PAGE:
The Arkansas ACLU is putting out a guide for schools on how to protect the religious liberty of their students, and not a minute too soon. The North Little Rock School District, rusty on its understanding of the U.S. Constitution, needs to order up a dozen copies. Here's what North Little Rock students are learning: That if a Christian group does good deeds on your campus, like landscaping and such, then it's OK to advertise on school grounds an upcoming Christian revival, and if only one person objects, that's proof it's all right.
That's the opinion of North Little Rock School Superintendent Ken Kirspel, North Little Rock High School East principal Lee Tackett and North Little Rock School District spokesperson Shara Brazear, who this week defended the plastering of the high school campus with signs and banners for Central Arkansas City Fest, with evangelist Luis Palau, who touts the number of people he's converted to Christianity at events such as these. All three claimed that since the signs weren't overtly Christian — because they never heard of Luis Palau until now — that made it OK for the public schools to promote the event. It's OK, too, for the district's school buses to operate a free shuttle between City Fest and the Miley Cyrus concert at Verizon Arena this weekend.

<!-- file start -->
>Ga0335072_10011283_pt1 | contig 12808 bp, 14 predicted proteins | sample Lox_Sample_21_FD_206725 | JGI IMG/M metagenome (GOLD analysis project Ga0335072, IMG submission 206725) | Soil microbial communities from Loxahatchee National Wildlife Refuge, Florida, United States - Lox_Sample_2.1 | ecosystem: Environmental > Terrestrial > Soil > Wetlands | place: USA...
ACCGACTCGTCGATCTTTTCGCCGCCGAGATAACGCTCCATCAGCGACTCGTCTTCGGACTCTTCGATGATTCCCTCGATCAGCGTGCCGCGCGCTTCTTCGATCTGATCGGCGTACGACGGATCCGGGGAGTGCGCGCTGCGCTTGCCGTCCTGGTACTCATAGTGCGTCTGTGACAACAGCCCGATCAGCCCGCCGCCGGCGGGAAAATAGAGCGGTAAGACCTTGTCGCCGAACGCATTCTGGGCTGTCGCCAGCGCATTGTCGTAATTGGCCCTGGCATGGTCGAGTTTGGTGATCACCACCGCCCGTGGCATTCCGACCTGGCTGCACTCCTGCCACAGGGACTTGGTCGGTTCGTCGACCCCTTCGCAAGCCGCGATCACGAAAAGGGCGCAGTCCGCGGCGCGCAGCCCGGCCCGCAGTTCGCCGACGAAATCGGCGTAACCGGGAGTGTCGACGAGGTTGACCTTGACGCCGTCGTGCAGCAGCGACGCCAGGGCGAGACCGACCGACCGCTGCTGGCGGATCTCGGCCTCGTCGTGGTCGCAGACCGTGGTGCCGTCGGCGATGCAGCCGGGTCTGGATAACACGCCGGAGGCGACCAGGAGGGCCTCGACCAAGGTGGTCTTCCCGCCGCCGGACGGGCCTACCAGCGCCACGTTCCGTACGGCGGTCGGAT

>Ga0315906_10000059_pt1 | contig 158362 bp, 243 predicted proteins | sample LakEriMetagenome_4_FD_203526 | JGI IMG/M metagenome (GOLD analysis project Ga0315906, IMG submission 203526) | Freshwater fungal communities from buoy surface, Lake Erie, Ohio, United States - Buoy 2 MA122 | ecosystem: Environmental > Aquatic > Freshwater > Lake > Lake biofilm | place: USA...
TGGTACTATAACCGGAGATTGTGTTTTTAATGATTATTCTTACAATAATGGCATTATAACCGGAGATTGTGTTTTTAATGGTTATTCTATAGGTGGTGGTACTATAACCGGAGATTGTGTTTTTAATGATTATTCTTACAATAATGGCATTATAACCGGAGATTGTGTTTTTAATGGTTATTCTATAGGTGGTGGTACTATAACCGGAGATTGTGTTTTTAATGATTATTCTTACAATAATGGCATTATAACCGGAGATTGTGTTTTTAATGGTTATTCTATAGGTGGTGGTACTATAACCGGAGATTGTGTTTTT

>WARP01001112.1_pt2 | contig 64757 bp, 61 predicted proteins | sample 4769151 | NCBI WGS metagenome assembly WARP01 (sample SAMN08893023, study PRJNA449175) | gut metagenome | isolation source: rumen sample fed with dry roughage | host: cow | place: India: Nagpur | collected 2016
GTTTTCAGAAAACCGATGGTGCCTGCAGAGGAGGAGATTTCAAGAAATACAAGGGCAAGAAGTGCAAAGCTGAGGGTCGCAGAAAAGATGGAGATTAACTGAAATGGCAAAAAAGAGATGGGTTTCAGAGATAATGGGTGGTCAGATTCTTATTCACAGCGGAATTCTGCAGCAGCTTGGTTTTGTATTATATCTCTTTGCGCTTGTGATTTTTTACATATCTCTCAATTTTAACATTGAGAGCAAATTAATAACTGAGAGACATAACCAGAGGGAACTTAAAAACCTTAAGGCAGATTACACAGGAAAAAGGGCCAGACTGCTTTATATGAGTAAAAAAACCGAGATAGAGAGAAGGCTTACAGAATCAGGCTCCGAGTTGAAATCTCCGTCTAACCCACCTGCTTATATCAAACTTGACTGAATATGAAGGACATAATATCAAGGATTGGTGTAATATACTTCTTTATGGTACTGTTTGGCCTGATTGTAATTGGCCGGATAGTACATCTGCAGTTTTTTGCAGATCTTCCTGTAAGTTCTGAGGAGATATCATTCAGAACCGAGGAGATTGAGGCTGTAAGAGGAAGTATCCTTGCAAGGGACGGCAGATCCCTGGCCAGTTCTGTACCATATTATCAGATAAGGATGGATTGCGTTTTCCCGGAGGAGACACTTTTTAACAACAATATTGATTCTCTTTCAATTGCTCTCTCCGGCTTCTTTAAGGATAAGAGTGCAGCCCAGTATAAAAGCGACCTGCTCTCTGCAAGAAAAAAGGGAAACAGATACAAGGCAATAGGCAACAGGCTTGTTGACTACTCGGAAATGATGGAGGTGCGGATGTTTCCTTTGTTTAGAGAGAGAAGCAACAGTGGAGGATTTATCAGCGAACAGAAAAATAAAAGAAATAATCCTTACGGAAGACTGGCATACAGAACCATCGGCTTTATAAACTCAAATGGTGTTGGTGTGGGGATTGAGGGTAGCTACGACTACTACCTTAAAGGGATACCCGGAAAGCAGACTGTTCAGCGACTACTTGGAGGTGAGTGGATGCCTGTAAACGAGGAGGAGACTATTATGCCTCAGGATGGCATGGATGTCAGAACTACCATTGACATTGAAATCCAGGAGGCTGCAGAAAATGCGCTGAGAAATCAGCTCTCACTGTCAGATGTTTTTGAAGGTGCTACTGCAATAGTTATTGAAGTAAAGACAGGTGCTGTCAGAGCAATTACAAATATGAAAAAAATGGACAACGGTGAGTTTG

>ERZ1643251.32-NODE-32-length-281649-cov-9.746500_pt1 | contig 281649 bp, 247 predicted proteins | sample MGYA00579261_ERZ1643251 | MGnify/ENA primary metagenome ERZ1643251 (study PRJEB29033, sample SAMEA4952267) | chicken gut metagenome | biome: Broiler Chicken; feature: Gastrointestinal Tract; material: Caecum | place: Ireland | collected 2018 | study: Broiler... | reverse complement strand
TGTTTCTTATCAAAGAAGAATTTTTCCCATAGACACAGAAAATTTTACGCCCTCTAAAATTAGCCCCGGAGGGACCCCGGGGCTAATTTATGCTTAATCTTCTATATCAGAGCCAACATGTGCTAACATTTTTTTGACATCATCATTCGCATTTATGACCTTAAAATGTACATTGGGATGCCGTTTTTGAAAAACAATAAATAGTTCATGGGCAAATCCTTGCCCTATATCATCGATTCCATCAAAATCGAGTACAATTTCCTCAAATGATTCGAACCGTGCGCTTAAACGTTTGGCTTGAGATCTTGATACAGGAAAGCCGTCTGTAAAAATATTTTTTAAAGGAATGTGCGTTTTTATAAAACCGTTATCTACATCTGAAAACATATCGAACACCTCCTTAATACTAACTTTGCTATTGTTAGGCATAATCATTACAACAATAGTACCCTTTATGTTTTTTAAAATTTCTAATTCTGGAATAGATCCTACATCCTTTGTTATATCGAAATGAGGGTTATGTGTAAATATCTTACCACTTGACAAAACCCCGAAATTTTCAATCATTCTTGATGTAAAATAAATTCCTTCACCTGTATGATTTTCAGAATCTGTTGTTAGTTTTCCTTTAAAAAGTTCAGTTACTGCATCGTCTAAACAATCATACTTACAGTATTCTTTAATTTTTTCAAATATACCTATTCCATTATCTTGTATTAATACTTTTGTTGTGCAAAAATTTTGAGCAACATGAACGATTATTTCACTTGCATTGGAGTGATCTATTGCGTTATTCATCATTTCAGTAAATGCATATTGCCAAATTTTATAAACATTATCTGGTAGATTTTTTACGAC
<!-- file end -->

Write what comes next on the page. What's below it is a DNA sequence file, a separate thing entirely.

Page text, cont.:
The city of North Little Rock is also sponsoring the event. It's giving the two-day festival, a culmination of community service work by a number of local churches, a break on rental fees for the city-owned North Shore Riverwalk.
City Fest has co-opted government on both sides of the river. In Little Rock, Assistant City Manager Bryan Day, asked about a large City Fest banner erected at War Memorial Park, said the city would consider taking it down — because it violates the sign ordinance, never mind the First Amendment's prohibition against government establishment, or promotion, of specific brands of religion.
An Insider item last week misspelled the name of the director of the Butler Center, David Stricklin, and the name of the family that will be opening a store in the Arkansas Studies Institute building. The family's name is Jains.
A Smart Talk last week incorrectly described a new plan to distribute circuit court cases in Pulaski County following rejection of an earlier plan by the Arkansas Supreme Court. Judge Willard Proctor will get both civil and criminal cases. Two other judges who had been proposed to handle only civil cases, would handle civil and domestic cases in the new plan.